immigration officer at the Earth Division of the Integration
Office. It was up to me to sign and stamp the visas that allowed
gods and goddesses transport to Earth. It was up to me to keep the
riffraff out. It was up to me to ensure every visiting divinity
knew the rules and accepted to abide by them. It was up to me to
ensure Earth stayed as it was while the various gods and goddesses
of the universe secretly took their vacations there.
Oh yes, it was an important job, and one I
took very seriously. I was Officina, goddess of details and
I stopped past the shops on my way home to
pick up some cat food. I lived in a nice but modest cottage on the
edge of a city. I had roses, a well-kept lawn, and a nice white
clean kitchen where I baked things like muffins and pies. I spent
my time – when I wasn't working – poring through books and
catalogues of data. I was never more at home than when I had
information before me, and the more specific, the better. Numbers,
calculations, variables, patterns – I didn't watch television like
some of the entertainment gods when I got home from work, I
Surrounding myself with hundreds and
thousands of facts made me feel alive. It made me see the divinity
in the universe and, importantly considering what I was, the
divinity within. The universe literally opened up for me when I had
my nose stuffed into a book of weather facts or an almanac or a
catalogue of engineering tools.
By the time I made it through the front
door the sun was already setting. It was strange seeing it from far
away again. The Integration Office was located, of all places,
right next to the sun. It was made of diamond and glass. It didn’t,
however, melt or burn to a cinder. It was constructed and run by
gods, not humans. No one complained of being blinded by the light
streaming in through the great glass windows – though they offered
an unshielded view of the sun's bubbling corona. Only gods bothered
going through the Integration Office.
After work, each night I would come home
to my Earth cottage. Unlike some of the other divine
permanent-residents on Earth, I didn't bother living in the
abandoned ruins of some temple, castle, or palace. I’d gone for an
affordable delicate cottage on the outskirts of a large city. I had
a small pond with tadpoles and frogs, and rows of neat white roses
along the fence. I wouldn't trade those for all the semi-abandoned
sacred ruins on Earth.
I had a library, too – a great, grand,
wide library. Mundane things like frogs and roses aside, my library
wasn’t... ah... normal. Technically, when you stepped into the room
between my lounge and bedroom, you came upon a rip in the
space-time continuum. A rip that took you to any library that had
existed on Earth: the Library of Congress, the Library of
Alexandria, and every public library you could think of. I would
grab a great handful of books after making my dinner and before
sitting down in my lounge room, and every night I would read
through them all.
It was how I liked to live my life. Or
rather, it was how the divine quality of details and facts
established itself within me.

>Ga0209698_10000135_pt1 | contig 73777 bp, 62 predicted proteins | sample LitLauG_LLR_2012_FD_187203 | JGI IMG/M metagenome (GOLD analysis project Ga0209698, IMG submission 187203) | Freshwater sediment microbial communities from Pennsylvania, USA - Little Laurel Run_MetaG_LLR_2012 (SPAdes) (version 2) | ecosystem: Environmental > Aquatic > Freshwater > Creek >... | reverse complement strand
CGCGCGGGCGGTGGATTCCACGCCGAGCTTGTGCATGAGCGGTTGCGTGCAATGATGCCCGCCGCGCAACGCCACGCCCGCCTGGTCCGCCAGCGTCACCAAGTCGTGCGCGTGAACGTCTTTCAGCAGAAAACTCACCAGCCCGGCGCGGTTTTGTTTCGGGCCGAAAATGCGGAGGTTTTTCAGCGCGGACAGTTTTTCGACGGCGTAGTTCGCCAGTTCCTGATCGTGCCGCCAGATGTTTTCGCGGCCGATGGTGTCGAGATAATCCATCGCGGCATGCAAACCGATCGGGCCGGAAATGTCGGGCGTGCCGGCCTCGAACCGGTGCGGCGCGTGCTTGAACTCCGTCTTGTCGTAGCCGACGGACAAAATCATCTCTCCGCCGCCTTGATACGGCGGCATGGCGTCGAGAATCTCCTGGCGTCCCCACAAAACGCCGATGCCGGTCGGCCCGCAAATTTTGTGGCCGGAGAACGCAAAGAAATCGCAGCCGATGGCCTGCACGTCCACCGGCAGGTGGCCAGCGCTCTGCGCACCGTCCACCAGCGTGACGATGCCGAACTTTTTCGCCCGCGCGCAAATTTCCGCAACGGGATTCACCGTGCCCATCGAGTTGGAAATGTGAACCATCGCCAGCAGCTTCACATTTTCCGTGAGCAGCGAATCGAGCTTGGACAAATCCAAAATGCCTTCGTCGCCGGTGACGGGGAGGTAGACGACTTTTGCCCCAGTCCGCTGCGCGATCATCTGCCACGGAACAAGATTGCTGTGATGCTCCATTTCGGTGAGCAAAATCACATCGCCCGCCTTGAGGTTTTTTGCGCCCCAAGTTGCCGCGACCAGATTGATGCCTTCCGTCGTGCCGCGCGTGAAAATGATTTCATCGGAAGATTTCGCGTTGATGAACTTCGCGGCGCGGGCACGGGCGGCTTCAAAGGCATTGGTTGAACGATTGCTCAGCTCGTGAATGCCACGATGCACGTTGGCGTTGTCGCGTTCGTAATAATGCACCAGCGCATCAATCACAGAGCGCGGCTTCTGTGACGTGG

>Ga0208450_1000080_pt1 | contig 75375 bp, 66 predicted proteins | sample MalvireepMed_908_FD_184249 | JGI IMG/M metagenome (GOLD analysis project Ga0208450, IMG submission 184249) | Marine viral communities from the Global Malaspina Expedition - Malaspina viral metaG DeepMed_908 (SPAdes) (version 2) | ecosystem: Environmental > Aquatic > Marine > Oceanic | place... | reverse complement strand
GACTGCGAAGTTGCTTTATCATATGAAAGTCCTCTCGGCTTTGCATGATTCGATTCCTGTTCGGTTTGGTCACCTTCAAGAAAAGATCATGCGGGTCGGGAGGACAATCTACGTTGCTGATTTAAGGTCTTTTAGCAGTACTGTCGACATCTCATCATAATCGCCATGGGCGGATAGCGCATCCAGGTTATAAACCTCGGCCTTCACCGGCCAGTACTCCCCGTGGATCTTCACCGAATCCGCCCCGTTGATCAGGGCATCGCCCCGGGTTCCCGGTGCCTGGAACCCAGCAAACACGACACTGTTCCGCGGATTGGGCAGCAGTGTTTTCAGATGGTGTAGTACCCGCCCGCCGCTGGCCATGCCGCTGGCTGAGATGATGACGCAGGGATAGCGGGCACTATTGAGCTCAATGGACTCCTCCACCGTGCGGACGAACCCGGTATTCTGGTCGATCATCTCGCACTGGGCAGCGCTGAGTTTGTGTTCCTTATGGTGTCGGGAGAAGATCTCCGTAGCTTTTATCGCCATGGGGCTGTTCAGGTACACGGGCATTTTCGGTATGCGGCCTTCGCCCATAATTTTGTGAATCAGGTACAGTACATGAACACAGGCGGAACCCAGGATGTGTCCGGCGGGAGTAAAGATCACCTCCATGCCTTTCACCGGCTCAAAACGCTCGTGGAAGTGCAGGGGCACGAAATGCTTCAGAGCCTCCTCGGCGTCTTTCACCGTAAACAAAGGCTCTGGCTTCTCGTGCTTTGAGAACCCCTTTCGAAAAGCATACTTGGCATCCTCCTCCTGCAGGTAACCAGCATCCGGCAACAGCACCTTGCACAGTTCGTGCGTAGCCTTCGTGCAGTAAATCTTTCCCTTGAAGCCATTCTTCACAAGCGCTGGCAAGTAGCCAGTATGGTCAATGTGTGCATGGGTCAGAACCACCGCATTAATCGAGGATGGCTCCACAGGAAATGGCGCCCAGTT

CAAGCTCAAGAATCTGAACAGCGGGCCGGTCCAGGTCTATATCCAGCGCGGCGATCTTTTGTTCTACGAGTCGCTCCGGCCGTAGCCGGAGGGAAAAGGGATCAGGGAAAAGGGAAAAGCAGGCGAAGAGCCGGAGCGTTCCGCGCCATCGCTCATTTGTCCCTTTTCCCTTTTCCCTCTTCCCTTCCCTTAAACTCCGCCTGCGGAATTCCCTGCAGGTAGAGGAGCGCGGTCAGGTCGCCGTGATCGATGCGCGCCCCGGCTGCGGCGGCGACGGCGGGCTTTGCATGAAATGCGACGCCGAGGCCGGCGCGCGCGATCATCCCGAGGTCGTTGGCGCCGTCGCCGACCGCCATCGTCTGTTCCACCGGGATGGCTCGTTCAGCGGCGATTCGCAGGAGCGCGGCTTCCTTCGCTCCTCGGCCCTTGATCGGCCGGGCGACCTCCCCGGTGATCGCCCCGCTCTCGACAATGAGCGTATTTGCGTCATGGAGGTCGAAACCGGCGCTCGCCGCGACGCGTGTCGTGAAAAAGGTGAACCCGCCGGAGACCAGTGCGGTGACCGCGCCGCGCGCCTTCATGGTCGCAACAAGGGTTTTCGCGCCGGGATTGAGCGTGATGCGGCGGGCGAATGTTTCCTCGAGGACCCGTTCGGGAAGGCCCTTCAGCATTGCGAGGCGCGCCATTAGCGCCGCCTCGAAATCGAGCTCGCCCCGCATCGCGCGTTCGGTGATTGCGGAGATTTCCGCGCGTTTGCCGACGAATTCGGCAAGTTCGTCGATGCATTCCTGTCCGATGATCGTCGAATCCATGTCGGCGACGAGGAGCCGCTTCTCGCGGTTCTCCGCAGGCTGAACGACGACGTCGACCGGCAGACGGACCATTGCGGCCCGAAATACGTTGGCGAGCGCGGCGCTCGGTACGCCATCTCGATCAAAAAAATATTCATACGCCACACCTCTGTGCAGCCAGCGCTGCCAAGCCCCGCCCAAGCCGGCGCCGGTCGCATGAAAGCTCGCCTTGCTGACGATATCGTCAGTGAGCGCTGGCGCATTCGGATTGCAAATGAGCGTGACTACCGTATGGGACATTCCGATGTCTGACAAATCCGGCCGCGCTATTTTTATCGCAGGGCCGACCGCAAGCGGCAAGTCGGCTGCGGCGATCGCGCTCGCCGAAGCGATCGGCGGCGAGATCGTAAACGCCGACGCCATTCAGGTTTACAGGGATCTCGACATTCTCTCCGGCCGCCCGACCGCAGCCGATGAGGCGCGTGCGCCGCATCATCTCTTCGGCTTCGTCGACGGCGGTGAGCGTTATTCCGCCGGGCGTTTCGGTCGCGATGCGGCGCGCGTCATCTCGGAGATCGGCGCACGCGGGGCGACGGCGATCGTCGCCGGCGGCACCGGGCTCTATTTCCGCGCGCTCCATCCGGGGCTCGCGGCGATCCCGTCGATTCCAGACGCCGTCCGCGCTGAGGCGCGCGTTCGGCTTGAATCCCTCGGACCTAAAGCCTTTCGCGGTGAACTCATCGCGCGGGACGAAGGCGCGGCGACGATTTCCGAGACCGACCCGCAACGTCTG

Not all gods were like me. There were a few
gods and goddesses who had been granted permanent residency on
Earth. Some of them chose to live like hermits in the forest,
flitting through the darkened ruins of their once great temples.
Still others abandoned the old for the new and became rich – but
apparently ordinary – women and men of power and play.
They didn’t, however, break the rules.
While using your godly powers to create small space-time rifts in
your living room didn't break them, the rules forbade direct
interference with the human populace. That would break the rule of
Freedom of the Will. The rule which stated all creatures – all
beings, from slime molds to birds to humans to non-corporeal energy
entities – had the freedom to choose the ultimate direction of
their lives. Break that rule – interfere in such a way that a
person loses their freedom – and you go straight to Divinity
There were other rules, too. The business
of keeping Earth safe was an important one. There were a great many
burgeoning life forms on this planet, all trying to figure out
their place in the universe. Despite a god or goddesses’ ultimate
predilection – be it to wisdom, death, or war – they had to
safeguard the sanctity of life. These days that meant staying out
of things and letting all those entities figure it out for
Us gods and goddesses were still creatures
and still had rights, though. If a god of war wanted to visit a
temple of peace on some far-off planet, he could – as long as he
didn't get creative halfway through his holiday and start carving
up the monks for some light exercise.
As long as people respected the rules of
integration – and people included gods – they were free to go
anywhere and explore whatever experiences they may.
All you had to do was accept to live and
behave in accordance with the rules. Yes, that often meant leaving
the golden chariots pulled by man-sized scarabs at home, along with
your marching army of dead and angry warriors. But it wasn't all
bad. You could bake pies, you could read books, you could walk on a
street full of humans and watch their expressions, emotions, and
lives – all without anyone knowing who or what you were.
I did love to watch. Some of the other gods
– like the ever-irritating Thor/Zeus/Jupiter – would prefer to be
sitting on a mountaintop throwing lightning bolts at goats, but
they had to find other ways to indulge their creative passions